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A Midsummer Night's Dream

by William Shakespeare

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What does the resolution of Titania and Oberon's quarrel imply about the fairy dreams in act 4?

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It is obvious from the title that dreams are one of the key themes of the novel. Dreams are central to the chaotic action that occurs in the forest and of course Puck further confuses the boundary between dreams and reality at the end by telling us that if the action of the play has offended us we can pretend that it was all a dream.

However, the end of Act IV represents the end of the dreaming sequence, as all of those affected by Oberon and Puck's magic are restored to their rightfully intended states. The resolution of Oberon and Titania therefore implies a return to rightness and the restoration of a sense of order governing relationships - most profoundly seen in the ceremony of marriage, which joins the various lovers and of course which Oberon and Titania bless.

However, there does seem to be a slightly darker side to these "dreams" - we can see that especially in the case of the 4 lovers, what happens to them in the forest exposes them for who they really are. We see Lysander, who has been up until then defiant about the constancy of his love, become incredibly inconstant. Demetrius is forced to play the role of pursuer of Helena for a change, and the friendship of Helena and Hermia disolves into a catfight. Whilst the end of Act IV therefore signals a return to normality, are left questioning this "happy ending", as Shakespeare has shown us what shallow and inconstant creatures we are.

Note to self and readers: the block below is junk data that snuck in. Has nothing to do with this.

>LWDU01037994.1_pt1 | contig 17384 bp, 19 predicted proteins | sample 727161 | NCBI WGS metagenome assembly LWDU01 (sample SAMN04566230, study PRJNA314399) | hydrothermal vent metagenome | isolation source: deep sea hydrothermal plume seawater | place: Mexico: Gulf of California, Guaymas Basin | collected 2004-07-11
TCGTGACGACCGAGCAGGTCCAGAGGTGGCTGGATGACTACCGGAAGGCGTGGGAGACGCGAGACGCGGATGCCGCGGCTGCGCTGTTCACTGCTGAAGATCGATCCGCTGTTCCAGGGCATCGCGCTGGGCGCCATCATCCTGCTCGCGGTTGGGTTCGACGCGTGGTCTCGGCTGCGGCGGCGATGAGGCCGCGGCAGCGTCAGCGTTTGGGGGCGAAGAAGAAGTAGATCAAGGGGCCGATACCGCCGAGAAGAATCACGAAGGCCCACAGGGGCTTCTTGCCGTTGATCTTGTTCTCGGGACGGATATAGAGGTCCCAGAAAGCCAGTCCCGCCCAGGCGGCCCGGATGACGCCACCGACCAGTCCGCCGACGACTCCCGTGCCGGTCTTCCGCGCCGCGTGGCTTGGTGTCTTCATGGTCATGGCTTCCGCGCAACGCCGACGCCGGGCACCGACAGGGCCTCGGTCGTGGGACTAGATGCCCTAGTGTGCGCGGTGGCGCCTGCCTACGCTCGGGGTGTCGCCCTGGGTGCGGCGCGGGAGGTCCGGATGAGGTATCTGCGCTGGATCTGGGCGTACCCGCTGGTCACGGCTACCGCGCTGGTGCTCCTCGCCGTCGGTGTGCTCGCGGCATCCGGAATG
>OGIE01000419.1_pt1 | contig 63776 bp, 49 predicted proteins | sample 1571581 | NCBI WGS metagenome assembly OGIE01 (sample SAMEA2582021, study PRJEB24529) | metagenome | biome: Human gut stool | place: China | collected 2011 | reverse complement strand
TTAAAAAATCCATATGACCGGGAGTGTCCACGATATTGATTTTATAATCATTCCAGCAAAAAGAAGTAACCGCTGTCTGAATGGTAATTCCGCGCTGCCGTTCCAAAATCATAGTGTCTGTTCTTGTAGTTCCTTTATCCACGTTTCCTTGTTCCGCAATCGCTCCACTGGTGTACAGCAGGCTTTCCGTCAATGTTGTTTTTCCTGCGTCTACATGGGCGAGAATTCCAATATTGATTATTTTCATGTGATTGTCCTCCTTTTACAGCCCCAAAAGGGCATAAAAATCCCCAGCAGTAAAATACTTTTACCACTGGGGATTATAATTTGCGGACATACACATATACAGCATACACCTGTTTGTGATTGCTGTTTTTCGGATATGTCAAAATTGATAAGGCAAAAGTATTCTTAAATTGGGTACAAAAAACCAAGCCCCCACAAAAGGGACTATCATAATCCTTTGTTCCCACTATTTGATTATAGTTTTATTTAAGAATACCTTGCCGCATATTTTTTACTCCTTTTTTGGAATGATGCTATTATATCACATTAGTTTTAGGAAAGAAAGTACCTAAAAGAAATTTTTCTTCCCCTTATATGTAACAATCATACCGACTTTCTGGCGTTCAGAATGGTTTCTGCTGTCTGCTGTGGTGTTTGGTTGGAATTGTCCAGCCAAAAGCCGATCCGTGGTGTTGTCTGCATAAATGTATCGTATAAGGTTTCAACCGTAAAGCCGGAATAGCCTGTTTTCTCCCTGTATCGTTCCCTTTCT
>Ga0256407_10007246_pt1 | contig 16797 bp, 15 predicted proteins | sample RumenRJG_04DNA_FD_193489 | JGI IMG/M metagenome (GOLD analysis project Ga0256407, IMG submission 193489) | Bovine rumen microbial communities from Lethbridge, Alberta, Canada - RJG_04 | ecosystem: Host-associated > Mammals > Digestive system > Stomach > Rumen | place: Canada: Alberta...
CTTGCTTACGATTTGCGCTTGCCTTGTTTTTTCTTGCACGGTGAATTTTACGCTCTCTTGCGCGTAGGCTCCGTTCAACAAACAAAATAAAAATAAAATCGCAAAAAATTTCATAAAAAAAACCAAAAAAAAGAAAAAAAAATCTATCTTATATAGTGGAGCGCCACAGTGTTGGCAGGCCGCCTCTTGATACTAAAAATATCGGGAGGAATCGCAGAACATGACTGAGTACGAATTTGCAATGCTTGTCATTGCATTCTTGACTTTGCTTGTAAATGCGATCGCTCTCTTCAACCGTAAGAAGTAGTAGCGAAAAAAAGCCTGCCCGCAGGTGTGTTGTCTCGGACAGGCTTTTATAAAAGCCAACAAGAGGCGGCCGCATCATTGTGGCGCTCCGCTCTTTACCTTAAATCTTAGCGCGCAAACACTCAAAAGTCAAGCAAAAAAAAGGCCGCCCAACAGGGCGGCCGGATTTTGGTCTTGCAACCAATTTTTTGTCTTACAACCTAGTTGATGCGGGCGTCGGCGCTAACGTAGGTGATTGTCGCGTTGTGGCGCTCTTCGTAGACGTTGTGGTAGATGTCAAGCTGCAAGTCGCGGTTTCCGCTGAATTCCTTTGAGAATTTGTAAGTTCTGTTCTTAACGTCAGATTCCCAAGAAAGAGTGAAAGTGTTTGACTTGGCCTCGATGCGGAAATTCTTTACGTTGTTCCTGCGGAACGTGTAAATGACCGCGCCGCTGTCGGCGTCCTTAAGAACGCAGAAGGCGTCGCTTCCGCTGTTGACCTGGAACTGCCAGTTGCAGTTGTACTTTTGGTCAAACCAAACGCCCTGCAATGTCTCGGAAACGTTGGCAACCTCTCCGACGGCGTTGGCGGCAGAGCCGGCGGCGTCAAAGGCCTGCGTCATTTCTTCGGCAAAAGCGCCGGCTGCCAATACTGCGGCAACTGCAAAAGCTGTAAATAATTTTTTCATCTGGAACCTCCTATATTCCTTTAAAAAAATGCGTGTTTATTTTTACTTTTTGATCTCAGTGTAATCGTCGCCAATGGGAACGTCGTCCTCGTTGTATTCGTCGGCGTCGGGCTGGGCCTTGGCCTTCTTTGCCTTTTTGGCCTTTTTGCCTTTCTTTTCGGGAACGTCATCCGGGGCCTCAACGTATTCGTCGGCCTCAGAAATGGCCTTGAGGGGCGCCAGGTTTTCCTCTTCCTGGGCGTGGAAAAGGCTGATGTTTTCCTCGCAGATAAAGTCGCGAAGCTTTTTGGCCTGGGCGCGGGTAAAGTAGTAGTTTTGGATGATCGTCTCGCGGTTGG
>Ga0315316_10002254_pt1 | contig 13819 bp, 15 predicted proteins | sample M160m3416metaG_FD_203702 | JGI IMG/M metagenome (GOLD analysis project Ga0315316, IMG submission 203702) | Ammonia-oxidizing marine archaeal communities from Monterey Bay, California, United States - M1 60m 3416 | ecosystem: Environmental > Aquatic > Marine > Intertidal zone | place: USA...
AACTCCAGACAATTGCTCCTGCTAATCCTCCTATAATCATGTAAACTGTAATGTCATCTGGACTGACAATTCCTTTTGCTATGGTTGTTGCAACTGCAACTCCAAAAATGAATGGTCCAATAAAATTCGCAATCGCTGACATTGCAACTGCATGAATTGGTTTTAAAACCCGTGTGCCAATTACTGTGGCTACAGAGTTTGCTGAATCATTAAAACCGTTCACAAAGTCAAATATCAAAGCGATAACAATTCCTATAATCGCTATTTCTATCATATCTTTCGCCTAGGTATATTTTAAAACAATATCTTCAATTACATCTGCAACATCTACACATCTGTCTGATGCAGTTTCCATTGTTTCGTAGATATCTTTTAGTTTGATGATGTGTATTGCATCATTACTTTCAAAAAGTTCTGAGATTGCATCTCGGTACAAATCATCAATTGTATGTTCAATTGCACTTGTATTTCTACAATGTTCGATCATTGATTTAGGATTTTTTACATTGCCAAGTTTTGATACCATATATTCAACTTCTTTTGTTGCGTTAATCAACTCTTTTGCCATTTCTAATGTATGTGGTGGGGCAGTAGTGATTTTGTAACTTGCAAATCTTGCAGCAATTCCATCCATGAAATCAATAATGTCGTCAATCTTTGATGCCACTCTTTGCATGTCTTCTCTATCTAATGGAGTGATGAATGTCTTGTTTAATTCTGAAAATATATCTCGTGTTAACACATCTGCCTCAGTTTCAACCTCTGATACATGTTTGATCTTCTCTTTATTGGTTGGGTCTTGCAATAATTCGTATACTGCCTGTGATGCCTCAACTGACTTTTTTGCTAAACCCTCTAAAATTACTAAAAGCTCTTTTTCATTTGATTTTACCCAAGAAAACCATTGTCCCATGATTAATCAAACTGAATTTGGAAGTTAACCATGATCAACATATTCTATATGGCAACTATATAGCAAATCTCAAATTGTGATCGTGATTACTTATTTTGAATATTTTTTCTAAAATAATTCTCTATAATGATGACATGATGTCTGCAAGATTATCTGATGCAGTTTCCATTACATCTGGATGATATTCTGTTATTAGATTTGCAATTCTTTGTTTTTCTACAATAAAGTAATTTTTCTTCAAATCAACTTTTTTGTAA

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It implies several possible things. First, no matter how fierce their clash, they are ultimately wed—they are a couple, paired natural forces, and so must get along in the end. Second, they are ruled by their passions. When those are spent, they return to accord. (They don't hold to reasoned positions.) Third, perhaps they are shallow. All it took was for them to get what they wanted (in Oberon's case), or to get distracted by a new fixation (in Titania's) and they forgot their great quarrel.

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It implies two things, both of which I would argue are sadly still true. First, the resolution returns things to a kind of calm, in which the world moves on without any real justice over the original charges. Titania and Oberon simply move on. They fought, and they'll fight again, and others will suffer when they do--as is true of dysfunctional couples today.

Second, the fight was essentially meaningless; it fades away like the morning dew. That means that all the (very real) pain humans suffered was for nothing.

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